The comp's other Memphis cut, "Get High" by Gran Am, is no less unexpected, with a rumbling beginning that could be Steppenwolf which then cuts into James Brown call-and-response which then finally brings the funk.

A few tracks fit into well-known subgenres: "Cynthy-Ruth" by Black Merda (a Detroit band with Mississippi roots recording in Chicago, according to Weekley) is late-Hendrix minus guitar flash, right down to the soundalike vocals. "Life is a Gamble" by the Ohio band Preacher has the intergender, multiple-vocal interplay of Sly and the Family Stone. But most of the rest is the sound of Southern soul evolving into acid rock and vice versa --grimy, vibrant music made more so by the fact that the comp was recorded straight from the 45s, with skips, crackles, and all.

But the music itself isn't the sole reason that Chains + Black Exhaust has become something of a phenomenon. A lot of the interest seems to stem from the mysterious nature of the project. The disc's original jacket design had the title and record label (the fictitious "Jones Records," an invention to prevent "any heat from coming down on Memphix," Weekley confesses) on the spine, but a foul-up by the printer kept that information off the finished product. Weekley instead made homemade, hand-written stickers with the information and applied them to some copies; other copies shipped out sans info. Whether you got a copy with this barest of information was totally a matter of chance, but Chains + Black Exhaust otherwise contains no information: no track listing, no liner notes, no contact details.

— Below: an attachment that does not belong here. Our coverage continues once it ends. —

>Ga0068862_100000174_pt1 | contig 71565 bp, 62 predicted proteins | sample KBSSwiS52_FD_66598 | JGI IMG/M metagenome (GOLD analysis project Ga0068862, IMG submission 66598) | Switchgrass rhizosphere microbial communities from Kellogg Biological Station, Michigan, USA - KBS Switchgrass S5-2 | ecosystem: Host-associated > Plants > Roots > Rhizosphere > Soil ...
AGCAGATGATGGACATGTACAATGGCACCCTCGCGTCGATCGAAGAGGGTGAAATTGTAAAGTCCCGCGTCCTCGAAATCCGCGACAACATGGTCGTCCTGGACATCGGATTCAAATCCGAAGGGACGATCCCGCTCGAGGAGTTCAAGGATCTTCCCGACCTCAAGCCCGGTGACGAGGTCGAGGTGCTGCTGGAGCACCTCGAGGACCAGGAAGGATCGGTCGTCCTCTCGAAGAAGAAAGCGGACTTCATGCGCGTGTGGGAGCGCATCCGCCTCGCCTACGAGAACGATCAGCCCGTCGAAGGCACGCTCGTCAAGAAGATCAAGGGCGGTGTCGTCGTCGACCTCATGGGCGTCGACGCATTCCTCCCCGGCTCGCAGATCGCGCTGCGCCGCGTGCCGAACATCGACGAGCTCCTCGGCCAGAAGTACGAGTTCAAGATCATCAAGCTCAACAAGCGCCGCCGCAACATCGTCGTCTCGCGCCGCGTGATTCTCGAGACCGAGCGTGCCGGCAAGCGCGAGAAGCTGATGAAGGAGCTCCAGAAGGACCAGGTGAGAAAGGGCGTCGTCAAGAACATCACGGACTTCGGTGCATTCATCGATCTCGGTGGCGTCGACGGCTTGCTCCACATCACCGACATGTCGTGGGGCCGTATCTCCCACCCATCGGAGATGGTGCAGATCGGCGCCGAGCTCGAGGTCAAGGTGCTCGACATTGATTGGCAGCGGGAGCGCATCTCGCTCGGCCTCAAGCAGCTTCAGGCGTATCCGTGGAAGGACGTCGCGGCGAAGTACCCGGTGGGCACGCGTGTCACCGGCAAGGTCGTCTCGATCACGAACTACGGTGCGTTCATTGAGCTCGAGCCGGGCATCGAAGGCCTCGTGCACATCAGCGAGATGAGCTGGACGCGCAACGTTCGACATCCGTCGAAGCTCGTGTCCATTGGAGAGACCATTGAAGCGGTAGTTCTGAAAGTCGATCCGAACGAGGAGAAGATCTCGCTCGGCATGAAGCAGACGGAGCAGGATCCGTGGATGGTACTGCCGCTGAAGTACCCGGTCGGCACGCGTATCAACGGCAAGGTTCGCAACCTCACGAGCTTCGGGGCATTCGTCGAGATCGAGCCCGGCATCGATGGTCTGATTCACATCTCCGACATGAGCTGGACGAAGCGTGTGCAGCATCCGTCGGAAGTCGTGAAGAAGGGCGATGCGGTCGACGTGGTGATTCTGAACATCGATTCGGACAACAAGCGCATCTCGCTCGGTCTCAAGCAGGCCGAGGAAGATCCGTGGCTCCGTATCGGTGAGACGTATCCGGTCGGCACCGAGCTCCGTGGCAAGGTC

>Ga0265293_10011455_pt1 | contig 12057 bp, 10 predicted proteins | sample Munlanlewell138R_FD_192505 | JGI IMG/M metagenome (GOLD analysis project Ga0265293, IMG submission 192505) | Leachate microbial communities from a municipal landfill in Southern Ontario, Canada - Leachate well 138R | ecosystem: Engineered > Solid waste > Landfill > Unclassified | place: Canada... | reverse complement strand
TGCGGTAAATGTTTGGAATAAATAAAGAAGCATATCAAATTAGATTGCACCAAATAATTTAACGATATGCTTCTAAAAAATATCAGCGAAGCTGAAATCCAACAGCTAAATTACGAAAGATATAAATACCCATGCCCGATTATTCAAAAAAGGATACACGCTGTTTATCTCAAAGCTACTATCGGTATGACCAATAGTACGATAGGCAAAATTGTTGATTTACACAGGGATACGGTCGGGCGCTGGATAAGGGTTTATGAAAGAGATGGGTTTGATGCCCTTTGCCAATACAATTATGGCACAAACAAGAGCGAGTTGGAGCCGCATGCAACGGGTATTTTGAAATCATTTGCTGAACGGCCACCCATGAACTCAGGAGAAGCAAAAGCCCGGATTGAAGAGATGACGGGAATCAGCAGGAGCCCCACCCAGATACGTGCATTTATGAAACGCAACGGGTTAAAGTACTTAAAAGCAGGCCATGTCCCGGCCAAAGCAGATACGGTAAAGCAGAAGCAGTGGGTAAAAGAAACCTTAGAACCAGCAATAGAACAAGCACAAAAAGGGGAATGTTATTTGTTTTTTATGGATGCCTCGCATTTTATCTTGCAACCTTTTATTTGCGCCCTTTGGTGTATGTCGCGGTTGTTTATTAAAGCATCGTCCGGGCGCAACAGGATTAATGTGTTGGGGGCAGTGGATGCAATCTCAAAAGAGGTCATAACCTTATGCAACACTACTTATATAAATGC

This cryptic quality derived from a variety of factors: partly legal necessity, partly a strategy to cultivate interest, and partly pure accident. But the result has been that the comp has grown into some sort of subcultural archaeology project, with beat miners, rock critics, and other hardcore music fans scrambling to determine the origins of the disc and figure out exactly what its contents are. Attempts to piece together the track listing are floating all around the Internet, as fans from every corner of the wired world share bits of information to unravel the mystery. "It's exciting to us to see people out there trying to figure it all out," Weekley admits, and Carfagna has even prodded the game along on at least one site.

But the comp's lack of information has also engendered a bit of controversy. "It's the Secret Crate-Digger's Code," one I Love Music poster sniffed in a discussion of Chains' lack of a track listing. Others have taken issue with the original artists not receiving proper credit.

Weekley is sensitive to this criticism but maintains that it was never Memphix's intent to keep the contents of the disc a permanent secret. "It's basically a bootleg, yes, but we've always considered it a demo," Weekley says. "[And] the reason it came out so ghetto was that it was a demo. We had to put it out that way to build up the hype."